Also during 1955, discussions were held regarding the establishment of the Enrico Fermi Memorial Laboratory of High Energy Physics in Chicago. MURA was approached to see if it would be interested. There is no indication in the papers that MURA ever became involved, however. (See "Reports and Proposals" for the report on the Laboratory, folder 251.)

On August 3, 1955, the AEC met with university presidents of member institutions and indicated support of the MURA study program for the coming year. However, on August 26, Commissioner Libby said no support would be given MURA when he met in Washington with Professor D.W. Kerst, Mr. H.O. Farber and Dr. P.G. Kruger all from the University of Illinois. The NSF and the Office of Naval Research were approached and grants were received from them.

Between October 1955, and January 1956, the following institutions were elected to membership in MURA: Ohio State University, October 1955; Michigan State University, November 1955; Notre Dame, December 1955; Northwestern, December 1955; Washington University at St. Louis, January 1956. In December 1955, the University of Chicago was again invited to membership, accepted and was elected in January 1956.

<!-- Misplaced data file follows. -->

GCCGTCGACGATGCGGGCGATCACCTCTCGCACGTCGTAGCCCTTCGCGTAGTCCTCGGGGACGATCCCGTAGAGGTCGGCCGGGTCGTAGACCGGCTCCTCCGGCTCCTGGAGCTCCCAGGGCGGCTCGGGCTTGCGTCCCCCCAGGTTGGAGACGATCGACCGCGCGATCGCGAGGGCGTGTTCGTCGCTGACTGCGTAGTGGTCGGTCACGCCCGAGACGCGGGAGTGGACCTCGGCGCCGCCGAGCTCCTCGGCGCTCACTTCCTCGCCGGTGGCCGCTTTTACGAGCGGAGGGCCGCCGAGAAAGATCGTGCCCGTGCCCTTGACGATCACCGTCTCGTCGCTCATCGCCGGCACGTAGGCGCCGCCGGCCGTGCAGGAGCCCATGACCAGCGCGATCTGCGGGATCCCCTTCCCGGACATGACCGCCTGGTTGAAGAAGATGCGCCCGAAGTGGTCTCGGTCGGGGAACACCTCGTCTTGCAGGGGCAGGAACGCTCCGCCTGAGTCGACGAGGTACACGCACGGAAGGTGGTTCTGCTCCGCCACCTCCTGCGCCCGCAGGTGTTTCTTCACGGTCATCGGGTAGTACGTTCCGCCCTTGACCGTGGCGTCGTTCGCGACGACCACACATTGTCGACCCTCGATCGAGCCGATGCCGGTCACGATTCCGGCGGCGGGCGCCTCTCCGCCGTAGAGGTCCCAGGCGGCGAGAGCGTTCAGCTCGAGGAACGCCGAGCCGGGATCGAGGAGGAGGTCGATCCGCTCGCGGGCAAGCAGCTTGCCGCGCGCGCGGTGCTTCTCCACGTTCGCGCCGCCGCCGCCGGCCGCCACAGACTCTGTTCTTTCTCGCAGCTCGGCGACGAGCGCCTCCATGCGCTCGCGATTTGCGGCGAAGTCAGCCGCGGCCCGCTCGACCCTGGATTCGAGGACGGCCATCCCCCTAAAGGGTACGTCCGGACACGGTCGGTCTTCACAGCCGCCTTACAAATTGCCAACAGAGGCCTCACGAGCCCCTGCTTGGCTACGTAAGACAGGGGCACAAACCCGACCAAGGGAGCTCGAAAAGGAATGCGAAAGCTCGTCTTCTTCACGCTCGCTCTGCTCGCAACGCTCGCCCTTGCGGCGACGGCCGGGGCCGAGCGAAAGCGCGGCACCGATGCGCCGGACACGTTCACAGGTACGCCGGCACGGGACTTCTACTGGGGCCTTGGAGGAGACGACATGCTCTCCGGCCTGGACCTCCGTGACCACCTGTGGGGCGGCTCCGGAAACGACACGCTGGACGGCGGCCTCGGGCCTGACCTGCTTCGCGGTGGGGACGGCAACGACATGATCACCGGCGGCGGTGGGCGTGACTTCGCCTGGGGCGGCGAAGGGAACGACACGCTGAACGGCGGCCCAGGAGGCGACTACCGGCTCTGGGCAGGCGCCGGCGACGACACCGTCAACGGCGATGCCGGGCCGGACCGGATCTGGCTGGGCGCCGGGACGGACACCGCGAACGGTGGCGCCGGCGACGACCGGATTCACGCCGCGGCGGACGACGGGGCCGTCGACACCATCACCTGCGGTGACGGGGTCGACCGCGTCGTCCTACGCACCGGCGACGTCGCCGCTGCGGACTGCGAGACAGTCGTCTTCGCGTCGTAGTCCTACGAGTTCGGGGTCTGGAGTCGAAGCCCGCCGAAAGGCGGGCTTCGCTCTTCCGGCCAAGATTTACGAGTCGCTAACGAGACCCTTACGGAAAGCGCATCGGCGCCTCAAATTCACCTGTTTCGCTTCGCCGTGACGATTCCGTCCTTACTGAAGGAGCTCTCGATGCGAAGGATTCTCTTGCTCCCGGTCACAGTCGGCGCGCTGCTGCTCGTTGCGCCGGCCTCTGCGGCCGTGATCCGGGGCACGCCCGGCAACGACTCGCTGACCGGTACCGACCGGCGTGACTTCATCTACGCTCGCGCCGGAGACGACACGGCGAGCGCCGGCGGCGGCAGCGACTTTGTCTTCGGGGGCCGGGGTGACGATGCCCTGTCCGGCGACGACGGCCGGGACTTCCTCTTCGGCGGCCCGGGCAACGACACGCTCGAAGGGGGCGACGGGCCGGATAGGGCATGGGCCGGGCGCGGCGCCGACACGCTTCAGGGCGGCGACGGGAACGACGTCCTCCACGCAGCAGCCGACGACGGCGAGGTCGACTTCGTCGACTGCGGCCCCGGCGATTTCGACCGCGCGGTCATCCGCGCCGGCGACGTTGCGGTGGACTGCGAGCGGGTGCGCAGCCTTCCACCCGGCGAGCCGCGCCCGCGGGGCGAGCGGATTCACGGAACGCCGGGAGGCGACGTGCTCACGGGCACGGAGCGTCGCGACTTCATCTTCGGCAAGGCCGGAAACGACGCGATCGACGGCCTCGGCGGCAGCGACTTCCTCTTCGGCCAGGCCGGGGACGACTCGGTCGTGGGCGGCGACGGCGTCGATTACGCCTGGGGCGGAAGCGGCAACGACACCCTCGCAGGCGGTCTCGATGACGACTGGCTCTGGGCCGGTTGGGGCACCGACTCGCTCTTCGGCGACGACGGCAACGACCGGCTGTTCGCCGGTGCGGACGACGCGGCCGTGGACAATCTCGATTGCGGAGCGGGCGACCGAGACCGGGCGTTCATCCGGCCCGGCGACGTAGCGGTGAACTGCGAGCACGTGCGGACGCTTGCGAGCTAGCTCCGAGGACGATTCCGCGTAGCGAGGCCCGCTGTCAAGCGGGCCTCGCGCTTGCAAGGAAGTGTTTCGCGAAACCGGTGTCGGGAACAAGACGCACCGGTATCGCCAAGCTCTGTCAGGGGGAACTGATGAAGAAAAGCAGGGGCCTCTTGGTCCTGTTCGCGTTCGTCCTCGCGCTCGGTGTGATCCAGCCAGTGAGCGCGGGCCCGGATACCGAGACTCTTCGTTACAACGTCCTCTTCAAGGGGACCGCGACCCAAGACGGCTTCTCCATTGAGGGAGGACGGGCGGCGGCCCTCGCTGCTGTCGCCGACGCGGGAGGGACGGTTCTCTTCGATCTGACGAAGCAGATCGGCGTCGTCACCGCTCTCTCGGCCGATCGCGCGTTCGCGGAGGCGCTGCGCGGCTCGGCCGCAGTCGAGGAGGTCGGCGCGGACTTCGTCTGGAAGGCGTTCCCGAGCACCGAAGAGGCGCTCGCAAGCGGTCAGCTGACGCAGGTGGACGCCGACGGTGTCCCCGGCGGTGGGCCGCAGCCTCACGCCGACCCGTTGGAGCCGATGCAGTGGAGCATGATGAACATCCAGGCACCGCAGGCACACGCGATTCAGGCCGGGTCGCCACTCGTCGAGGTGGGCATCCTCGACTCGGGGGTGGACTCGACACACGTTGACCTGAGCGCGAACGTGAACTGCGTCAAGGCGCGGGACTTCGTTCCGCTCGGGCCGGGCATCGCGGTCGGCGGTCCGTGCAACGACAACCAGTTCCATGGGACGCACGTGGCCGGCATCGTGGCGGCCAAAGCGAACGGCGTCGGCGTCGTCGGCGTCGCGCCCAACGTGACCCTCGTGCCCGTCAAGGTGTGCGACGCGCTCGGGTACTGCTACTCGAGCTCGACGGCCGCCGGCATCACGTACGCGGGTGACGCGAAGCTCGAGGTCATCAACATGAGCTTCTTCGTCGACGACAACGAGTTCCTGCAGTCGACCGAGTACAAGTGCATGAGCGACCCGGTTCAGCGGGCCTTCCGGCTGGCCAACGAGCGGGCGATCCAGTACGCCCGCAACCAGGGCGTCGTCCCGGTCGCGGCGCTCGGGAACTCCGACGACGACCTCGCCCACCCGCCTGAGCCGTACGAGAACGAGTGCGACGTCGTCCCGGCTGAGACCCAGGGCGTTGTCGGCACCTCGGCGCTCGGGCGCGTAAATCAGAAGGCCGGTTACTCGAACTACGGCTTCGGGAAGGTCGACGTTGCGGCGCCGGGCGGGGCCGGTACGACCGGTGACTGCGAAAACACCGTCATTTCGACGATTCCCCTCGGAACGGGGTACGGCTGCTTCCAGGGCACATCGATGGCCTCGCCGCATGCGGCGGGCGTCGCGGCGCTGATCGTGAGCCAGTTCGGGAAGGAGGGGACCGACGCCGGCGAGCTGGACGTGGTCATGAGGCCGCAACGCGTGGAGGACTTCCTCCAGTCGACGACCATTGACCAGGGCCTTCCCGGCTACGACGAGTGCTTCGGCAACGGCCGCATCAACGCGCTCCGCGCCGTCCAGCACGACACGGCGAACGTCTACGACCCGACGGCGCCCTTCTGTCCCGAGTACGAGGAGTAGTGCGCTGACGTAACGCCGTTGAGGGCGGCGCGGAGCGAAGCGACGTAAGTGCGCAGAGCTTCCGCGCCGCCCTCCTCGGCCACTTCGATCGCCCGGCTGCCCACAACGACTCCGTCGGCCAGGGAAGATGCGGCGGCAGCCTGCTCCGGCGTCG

On November 8 and 13, 1955 meetings were held between the AEC and MURA, and as a result, a cooperative dual accelerator program was established. A long range "dream" machine program under the direction of MURA would be undertaken. It was estimated it would take seven years to complete at a cost of $100,000,000 and it would be "the finest in the world." A formal proposal was submitted to the AEC on April, 1956. A crash program at ANL was also to be established. The Commission would authorize construction of an accelerator in the range of 12 Billion Electron Volts (BeV) at Argonne to be completed as soon as possible. The Union of Soviet Socialist Republics was constructing a machine with energies higher than any U.S. machine of this period and it would be in operation before the large Brookhaven National Laboratory machine which was scheduled for completion in 1960. This program would prevent the USSR from achieving undisputed leadership in the field.